Discussion Questions (8/30)

Here are some questions that I thought about when going over the readings:

How are issues of untranslatability accounted for? It seems that in translating the equivalent of an untranslatable from the ST to the TT that the general tone and style must change. So, can you consider an untranslatable  to have an equivalent?

Since there are many circumstances by which equivalence occurs, how can we as readers understand such circumstances by which the translator considered? Do we assume that the translator is effectively accounting for various cultural, syntactical and language differences?

Should you consider a translated text a new piece of work  if it diverges considerably from the style of the ST? When should you consider the TT as an original text?

Reading Notes (8/30)

PYM Chapter 2 

The relation of the source text and the translation is that of equivalence (equal value). The relation is that the languages do not say the same, but the values are the same. Equal value prior to translation is that of natural equivalence, in which translation from language A to B or vice verse makes no difference in value. The value can vary: level of form, reference, function. Natural in definitions: “Translating consists in reproducing in the receptor language the closest natural equivalent of the source language message” I think it is important to understand that is it is the closest natural equivalent, allowing for differences in language, culture, etc. Markedness is the idea that some things are natural and others are less natural. Different languages express different views of the world. Languages considered to be a set of structures. Thus, structuralism says that we should study those relations rather than analyze them. It will ultimately demonstrate more value in doing so. Translation studies developed equivalence theory to explain the inconsistencies with language.

Signification – close attention to what is meant by “meaning” It depends on the actual signification in regards to the actual use of the language

Language Use – Closer look at language than as a system. If something like equivalence can be demonstrated, then there were systems beyond language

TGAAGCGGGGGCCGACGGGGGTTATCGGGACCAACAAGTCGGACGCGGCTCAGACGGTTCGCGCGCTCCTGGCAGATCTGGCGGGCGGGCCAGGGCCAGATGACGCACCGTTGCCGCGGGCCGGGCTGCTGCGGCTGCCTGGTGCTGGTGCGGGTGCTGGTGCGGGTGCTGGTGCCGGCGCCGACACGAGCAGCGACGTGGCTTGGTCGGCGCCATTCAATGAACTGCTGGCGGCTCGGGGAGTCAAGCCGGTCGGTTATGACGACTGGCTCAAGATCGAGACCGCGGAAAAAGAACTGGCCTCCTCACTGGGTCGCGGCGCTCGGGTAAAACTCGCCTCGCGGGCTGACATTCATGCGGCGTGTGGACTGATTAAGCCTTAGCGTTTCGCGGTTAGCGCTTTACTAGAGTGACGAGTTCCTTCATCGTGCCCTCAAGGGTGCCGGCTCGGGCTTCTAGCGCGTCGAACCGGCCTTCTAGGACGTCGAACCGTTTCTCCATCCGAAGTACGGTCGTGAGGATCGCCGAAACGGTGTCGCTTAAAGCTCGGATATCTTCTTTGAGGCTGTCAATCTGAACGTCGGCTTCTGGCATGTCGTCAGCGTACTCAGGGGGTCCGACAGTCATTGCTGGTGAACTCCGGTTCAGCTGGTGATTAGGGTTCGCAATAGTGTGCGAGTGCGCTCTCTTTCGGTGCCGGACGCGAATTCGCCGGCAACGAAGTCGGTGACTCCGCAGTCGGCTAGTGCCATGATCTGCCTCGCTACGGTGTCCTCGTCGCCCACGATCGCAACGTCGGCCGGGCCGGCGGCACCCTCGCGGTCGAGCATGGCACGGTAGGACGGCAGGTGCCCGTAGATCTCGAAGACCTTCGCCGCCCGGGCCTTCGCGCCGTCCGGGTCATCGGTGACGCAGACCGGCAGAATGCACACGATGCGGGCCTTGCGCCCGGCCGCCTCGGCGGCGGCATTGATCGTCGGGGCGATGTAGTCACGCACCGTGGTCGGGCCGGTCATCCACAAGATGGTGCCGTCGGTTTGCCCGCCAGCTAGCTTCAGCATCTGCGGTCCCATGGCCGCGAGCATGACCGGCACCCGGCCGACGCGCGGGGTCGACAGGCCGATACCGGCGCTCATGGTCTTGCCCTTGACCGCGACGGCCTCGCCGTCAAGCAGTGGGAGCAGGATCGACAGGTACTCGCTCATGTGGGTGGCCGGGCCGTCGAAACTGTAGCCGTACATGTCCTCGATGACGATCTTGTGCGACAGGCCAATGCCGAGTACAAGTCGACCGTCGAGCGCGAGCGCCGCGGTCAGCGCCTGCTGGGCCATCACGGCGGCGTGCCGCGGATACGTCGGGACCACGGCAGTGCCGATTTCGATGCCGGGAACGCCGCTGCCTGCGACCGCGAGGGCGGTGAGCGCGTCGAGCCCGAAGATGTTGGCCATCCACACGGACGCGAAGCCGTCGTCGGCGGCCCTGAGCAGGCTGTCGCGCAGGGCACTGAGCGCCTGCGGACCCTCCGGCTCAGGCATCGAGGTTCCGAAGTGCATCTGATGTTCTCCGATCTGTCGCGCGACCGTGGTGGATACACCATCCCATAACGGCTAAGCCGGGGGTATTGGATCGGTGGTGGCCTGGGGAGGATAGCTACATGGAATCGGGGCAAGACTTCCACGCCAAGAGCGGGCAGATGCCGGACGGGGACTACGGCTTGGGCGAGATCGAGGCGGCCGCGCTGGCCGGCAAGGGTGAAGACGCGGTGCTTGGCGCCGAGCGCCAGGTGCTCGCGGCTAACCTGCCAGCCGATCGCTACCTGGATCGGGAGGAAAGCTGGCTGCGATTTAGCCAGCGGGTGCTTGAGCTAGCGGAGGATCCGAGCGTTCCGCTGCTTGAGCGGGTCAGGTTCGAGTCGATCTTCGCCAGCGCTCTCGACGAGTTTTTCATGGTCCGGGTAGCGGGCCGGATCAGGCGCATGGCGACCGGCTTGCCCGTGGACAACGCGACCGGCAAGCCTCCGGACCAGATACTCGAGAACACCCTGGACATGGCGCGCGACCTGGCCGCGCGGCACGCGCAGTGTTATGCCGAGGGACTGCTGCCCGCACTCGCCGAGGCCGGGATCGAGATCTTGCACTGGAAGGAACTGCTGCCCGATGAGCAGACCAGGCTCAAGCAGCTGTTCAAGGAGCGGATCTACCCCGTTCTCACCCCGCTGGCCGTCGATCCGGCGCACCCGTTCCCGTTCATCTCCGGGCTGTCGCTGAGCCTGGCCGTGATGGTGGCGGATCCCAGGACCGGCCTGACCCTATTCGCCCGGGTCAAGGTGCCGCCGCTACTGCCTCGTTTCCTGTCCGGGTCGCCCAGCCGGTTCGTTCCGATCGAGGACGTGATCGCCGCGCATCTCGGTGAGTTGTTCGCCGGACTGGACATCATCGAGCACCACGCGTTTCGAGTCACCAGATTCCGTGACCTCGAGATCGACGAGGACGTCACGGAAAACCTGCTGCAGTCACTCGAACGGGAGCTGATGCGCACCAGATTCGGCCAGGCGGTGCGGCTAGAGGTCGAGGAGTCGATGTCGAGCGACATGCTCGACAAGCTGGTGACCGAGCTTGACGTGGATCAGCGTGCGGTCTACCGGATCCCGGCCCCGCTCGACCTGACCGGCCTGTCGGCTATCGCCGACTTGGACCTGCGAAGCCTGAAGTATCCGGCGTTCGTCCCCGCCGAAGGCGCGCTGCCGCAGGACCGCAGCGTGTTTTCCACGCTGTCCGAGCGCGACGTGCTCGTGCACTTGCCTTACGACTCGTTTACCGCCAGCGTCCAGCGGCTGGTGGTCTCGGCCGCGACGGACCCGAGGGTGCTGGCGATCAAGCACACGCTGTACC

Text levels – does not depend solely on isolated word but whole texts. It must provide equivalence for layers of text

 

Componential analysis – More lexical within semantics, it is to list all that are equivalent within value and functions of the source text and the target-side

Natural equivalents do exists but rarely exist in the natural state. Problems arise when things are untranslatable which begs the question: how do you find an equivalence for untranslatables? Literal translation provides nearly straightforward word to word translation. Procedures of correspondence: correspond proverbs and referents & adaptation: to refer to different things are loosely equivalent with cultural functions must be considered. Considered prosodic effects.

Amplification: translation uses more words than source text to express same idea.

Reduction: the opposite of amplification

Explicitation: procedure whereby translation gives specifications only implicit in the source text

Implicitation: opposite of explicitation

Generalization: when a specific term is translated to a more general term

Particularization: opposite of generalization

Main point is that translation can give more or less. These try to mitigate the systemic differences between source and target language. Directionality is a obstacle. Compensation: procedure by which tenor of the whole piece is maintained by playing in a stylistic detour. Many ways and methods to cut up the conceptual space. John Catford saw equivalence as being mostly “rank-bound”, in that its not established on all linguistic levels at the same time. Five frames for equivalence: denotative, connotative, text-normative, and formal. Three basic text types: informative, expressive and operative. Danica Seleskovitch understands it as “deverbalizing”, to not look at the linguistic forms in great detail. Natural equivalence presupposes a non-existent symmetry. The test of equivalence have no psychological basis. New information cannot be nature, new ideas cannot be translated as natural. Natural equivalence is a hirostical idea. Some languages at one point were considered in a  hierarchical manner in which some were superior to others. Equivalence was a difficult idea to maintain prior to the printing press. In general, Pym Chapter 2 defends the equivalence paradigm